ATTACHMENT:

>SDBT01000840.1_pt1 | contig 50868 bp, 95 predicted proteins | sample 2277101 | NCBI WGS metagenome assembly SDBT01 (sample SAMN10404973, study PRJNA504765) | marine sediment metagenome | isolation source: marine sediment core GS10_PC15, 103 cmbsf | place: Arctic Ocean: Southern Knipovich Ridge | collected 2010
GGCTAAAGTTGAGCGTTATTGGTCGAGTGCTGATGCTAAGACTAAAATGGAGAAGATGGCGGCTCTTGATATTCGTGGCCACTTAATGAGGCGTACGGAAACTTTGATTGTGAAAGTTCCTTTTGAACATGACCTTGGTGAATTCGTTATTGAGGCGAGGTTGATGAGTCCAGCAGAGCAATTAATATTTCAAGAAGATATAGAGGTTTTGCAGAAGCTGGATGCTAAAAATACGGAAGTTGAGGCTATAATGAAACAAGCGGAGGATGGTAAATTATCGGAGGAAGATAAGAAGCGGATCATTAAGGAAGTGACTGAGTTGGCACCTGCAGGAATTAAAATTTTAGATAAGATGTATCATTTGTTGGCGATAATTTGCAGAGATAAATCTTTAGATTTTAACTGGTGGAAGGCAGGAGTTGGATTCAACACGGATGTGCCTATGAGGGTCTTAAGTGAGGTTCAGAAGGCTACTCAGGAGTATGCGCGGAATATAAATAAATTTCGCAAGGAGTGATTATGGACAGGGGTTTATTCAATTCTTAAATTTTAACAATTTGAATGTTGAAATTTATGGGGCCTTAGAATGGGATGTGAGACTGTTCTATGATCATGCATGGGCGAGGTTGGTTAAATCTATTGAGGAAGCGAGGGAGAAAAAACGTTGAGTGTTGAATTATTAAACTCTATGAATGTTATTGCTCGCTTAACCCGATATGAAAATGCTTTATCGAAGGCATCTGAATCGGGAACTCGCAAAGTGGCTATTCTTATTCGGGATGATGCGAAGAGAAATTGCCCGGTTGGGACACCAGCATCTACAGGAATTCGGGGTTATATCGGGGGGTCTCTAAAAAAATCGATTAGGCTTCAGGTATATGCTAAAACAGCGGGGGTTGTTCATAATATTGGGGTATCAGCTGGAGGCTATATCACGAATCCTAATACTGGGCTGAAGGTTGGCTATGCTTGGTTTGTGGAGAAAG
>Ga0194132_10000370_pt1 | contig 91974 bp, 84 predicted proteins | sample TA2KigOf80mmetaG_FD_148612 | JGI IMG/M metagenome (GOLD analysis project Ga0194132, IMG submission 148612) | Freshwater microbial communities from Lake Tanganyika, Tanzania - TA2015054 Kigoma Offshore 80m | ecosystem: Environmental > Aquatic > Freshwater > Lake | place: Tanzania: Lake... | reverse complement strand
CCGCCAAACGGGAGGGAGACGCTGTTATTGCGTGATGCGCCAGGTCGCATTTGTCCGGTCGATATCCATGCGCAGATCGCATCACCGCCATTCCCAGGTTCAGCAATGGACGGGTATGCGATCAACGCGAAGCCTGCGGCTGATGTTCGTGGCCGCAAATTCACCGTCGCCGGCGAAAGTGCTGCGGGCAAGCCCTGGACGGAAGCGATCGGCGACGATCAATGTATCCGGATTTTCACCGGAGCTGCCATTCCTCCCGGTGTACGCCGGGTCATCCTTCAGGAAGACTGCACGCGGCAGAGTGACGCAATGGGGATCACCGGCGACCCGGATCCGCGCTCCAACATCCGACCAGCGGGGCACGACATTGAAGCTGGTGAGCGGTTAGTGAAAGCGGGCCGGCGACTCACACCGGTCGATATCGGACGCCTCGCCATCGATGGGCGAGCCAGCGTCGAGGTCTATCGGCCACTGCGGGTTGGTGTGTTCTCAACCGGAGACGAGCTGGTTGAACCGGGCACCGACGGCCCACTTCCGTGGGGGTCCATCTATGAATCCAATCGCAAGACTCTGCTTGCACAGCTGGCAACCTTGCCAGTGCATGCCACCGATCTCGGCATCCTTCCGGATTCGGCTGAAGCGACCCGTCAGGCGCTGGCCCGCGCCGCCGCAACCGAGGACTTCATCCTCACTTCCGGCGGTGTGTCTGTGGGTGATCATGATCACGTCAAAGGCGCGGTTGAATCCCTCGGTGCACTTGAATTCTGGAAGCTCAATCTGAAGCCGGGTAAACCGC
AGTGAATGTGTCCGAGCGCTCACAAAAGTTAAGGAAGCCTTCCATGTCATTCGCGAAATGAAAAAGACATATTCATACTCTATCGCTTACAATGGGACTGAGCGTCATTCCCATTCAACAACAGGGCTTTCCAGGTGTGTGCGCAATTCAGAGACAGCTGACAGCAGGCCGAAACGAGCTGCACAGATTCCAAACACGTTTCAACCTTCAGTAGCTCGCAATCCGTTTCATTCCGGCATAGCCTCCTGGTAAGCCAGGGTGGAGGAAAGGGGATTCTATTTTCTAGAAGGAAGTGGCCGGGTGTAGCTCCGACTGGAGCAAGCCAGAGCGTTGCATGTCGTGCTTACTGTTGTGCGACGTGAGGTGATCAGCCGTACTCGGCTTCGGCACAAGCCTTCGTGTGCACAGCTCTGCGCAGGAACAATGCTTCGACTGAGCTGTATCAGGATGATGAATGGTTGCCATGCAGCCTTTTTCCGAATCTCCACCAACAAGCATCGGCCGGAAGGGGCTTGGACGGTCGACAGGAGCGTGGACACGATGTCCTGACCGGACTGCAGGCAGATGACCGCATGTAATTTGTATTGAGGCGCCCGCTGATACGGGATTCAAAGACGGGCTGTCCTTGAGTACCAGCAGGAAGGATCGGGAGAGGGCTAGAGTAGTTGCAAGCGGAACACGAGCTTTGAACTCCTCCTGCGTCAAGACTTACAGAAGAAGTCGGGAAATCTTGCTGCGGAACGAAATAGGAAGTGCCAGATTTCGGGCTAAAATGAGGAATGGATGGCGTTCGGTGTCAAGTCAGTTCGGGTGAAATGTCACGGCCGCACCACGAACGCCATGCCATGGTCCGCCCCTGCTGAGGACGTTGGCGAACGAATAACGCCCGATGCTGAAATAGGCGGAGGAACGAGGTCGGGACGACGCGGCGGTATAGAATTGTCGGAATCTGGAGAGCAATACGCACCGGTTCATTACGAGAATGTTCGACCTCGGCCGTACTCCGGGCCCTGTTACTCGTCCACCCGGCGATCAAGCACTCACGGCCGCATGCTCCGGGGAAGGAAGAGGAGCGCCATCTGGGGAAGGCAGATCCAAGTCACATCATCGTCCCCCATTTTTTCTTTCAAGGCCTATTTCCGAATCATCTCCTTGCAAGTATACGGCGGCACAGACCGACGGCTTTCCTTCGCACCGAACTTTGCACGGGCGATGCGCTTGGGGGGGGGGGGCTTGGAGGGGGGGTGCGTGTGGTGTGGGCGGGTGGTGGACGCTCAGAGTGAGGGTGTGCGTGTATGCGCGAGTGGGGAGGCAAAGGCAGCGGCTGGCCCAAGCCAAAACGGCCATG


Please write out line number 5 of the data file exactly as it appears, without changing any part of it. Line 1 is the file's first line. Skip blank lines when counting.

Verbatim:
AGTGAATGTGTCCGAGCGCTCACAAAAGTTAAGGAAGCCTTCCATGTCATTCGCGAAATGAAAAAGACATATTCATACTCTATCGCTTACAATGGGACTGAGCGTCATTCCCATTCAACAACAGGGCTTTCCAGGTGTGTGCGCAATTCAGAGACAGCTGACAGCAGGCCGAAACGAGCTGCACAGATTCCAAACACGTTTCAACCTTCAGTAGCTCGCAATCCGTTTCATTCCGGCATAGCCTCCTGGTAAGCCAGGGTGGAGGAAAGGGGATTCTATTTTCTAGAAGGAAGTGGCCGGGTGTAGCTCCGACTGGAGCAAGCCAGAGCGTTGCATGTCGTGCTTACTGTTGTGCGACGTGAGGTGATCAGCCGTACTCGGCTTCGGCACAAGCCTTCGTGTGCACAGCTCTGCGCAGGAACAATGCTTCGACTGAGCTGTATCAGGATGATGAATGGTTGCCATGCAGCCTTTTTCCGAATCTCCACCAACAAGCATCGGCCGGAAGGGGCTTGGACGGTCGACAGGAGCGTGGACACGATGTCCTGACCGGACTGCAGGCAGATGACCGCATGTAATTTGTATTGAGGCGCCCGCTGATACGGGATTCAAAGACGGGCTGTCCTTGAGTACCAGCAGGAAGGATCGGGAGAGGGCTAGAGTAGTTGCAAGCGGAACACGAGCTTTGAACTCCTCCTGCGTCAAGACTTACAGAAGAAGTCGGGAAATCTTGCTGCGGAACGAAATAGGAAGTGCCAGATTTCGGGCTAAAATGAGGAATGGATGGCGTTCGGTGTCAAGTCAGTTCGGGTGAAATGTCACGGCCGCACCACGAACGCCATGCCATGGTCCGCCCCTGCTGAGGACGTTGGCGAACGAATAACGCCCGATGCTGAAATAGGCGGAGGAACGAGGTCGGGACGACGCGGCGGTATAGAATTGTCGGAATCTGGAGAGCAATACGCACCGGTTCATTACGAGAATGTTCGACCTCGGCCGTACTCCGGGCCCTGTTACTCGTCCACCCGGCGATCAAGCACTCACGGCCGCATGCTCCGGGGAAGGAAGAGGAGCGCCATCTGGGGAAGGCAGATCCAAGTCACATCATCGTCCCCCATTTTTTCTTTCAAGGCCTATTTCCGAATCATCTCCTTGCAAGTATACGGCGGCACAGACCGACGGCTTTCCTTCGCACCGAACTTTGCACGGGCGATGCGCTTGGGGGGGGGGGGCTTGGAGGGGGGGTGCGTGTGGTGTGGGCGGGTGGTGGACGCTCAGAGTGAGGGTGTGCGTGTATGCGCGAGTGGGGAGGCAAAGGCAGCGGCTGGCCCAAGCCAAAACGGCCATG